Lots of challenges litter the path of indie publishing. Editing, cover design, formatting, interior design, marketing & promotion, building your own validation, bad reviews, confidence, sales numbers—there are pitfalls every step of the way.
I think it’s good and even right to fix minor issues like typos, perhaps even inadvertent, minor inconsistencies. But anything more than that, and you run the risk of the slippery slope of perpetual editing.
Author Ally Carter (one of my faves!) said it well in a recent Q&A:
Do you ever re-read your own books?
Not if I can help it. That sounds like my definition of torture—reading something I can’t fix if and when I find mistakes or things I just want to change. And, believe me, I would want to change things. All the things!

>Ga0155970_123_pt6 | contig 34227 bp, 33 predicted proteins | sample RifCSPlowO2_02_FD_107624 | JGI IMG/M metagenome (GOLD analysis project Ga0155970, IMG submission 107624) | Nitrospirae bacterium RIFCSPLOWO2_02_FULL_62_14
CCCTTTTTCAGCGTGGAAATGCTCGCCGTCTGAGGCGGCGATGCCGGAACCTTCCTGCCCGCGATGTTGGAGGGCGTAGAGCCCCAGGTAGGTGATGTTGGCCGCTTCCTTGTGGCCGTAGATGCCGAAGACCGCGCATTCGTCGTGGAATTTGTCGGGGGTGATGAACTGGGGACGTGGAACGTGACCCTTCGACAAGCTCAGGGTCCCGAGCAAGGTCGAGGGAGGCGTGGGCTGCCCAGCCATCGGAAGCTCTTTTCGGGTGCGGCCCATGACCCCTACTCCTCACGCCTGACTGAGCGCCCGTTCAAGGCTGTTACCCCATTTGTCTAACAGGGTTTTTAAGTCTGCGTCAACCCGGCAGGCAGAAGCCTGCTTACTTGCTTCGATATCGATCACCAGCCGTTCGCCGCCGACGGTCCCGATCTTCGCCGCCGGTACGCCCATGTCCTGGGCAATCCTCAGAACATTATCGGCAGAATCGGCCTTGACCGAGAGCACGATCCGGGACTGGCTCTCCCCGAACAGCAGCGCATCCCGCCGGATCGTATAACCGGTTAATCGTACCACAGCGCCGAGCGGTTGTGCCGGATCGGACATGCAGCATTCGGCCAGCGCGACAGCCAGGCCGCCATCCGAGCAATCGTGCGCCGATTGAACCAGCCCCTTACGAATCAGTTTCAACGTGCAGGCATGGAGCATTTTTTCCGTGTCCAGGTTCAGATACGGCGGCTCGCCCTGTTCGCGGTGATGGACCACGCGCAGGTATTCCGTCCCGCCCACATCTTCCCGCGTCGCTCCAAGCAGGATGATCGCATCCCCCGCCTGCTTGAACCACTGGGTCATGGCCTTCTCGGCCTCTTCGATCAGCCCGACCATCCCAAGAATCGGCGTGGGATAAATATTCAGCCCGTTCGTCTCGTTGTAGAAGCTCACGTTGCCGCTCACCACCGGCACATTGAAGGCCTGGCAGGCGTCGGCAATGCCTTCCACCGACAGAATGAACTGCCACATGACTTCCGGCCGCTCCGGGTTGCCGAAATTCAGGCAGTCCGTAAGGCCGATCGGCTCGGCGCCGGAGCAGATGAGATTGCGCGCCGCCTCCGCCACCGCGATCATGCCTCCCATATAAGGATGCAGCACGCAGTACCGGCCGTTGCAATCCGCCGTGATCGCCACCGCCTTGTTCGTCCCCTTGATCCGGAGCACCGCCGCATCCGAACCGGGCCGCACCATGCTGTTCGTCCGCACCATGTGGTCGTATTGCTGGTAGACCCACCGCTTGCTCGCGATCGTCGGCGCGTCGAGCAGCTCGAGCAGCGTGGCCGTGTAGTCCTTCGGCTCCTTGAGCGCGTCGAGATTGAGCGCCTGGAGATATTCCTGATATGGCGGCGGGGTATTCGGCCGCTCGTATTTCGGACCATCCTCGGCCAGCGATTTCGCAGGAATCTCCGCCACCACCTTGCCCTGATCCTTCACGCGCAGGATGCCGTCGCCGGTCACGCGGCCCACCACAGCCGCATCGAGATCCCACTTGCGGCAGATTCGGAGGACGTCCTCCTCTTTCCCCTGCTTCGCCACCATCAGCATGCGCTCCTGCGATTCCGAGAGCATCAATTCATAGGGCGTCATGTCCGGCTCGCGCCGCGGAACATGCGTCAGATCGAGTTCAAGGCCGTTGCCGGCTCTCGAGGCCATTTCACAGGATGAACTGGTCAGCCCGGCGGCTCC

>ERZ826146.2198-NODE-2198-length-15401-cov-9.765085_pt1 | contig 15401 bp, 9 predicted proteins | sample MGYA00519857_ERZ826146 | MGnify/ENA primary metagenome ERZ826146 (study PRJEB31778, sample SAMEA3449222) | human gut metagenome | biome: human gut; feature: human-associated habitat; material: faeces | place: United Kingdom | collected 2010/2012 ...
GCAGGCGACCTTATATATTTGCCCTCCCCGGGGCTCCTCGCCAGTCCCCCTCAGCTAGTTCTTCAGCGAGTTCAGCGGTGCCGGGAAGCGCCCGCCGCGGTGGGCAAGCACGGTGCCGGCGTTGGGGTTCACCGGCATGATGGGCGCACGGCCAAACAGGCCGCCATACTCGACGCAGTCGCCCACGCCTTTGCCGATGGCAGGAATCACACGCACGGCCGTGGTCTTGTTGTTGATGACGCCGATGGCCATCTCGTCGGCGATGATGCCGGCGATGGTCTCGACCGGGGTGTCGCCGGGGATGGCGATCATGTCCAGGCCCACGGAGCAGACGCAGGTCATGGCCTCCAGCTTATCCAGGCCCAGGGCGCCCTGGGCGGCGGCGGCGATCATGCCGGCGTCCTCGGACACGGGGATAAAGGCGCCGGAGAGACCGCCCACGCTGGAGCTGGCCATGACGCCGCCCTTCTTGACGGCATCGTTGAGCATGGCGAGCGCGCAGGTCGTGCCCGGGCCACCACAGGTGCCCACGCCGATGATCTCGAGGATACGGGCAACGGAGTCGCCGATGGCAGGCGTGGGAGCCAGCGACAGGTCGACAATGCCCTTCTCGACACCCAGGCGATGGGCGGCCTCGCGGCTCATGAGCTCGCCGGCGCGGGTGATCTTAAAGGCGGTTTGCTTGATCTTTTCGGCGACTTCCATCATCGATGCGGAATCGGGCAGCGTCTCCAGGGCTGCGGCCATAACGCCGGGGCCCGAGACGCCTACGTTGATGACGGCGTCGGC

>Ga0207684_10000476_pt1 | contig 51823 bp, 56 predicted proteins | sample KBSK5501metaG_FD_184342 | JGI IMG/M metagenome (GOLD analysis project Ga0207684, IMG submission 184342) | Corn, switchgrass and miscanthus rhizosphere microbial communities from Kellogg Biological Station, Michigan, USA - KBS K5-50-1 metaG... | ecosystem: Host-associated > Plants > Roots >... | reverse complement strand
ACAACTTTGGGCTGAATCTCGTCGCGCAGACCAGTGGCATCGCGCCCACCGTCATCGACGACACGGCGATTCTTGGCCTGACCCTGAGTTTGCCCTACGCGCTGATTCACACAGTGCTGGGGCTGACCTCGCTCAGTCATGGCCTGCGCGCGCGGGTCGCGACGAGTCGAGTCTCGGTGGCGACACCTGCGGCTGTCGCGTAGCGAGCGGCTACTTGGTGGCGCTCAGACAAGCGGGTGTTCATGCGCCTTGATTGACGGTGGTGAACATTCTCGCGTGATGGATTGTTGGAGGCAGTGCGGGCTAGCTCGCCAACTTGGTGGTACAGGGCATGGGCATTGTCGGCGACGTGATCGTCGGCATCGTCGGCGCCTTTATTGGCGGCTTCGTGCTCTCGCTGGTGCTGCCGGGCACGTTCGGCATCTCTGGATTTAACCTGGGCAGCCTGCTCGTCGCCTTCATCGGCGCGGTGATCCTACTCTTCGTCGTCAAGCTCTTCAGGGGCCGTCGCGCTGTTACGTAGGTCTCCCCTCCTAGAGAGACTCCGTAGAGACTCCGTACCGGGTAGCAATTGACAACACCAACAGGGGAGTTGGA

Ally is trade published, so she most likely doesn’t have the opportunity to change her works. Can you imagine the torture if you can change things? And if you can, should you?
In the new publishing paradigm, there might not be such a thing as a “finished” book. We can edit forever. And while, again, fixing typos is good, having 8 (or 800) various editions of your book out there just feels wrong. I think there has to be a point where we decide our books are truly polished enough—not to give up too soon and call it good, but to recognize that we’ve produced a finished product to the best of our (and all our helpers’) ability, and share it with readers without shame.
What do you think? How much are you willing to change once you’ve hit “Publish”?
Photo by Nikki L.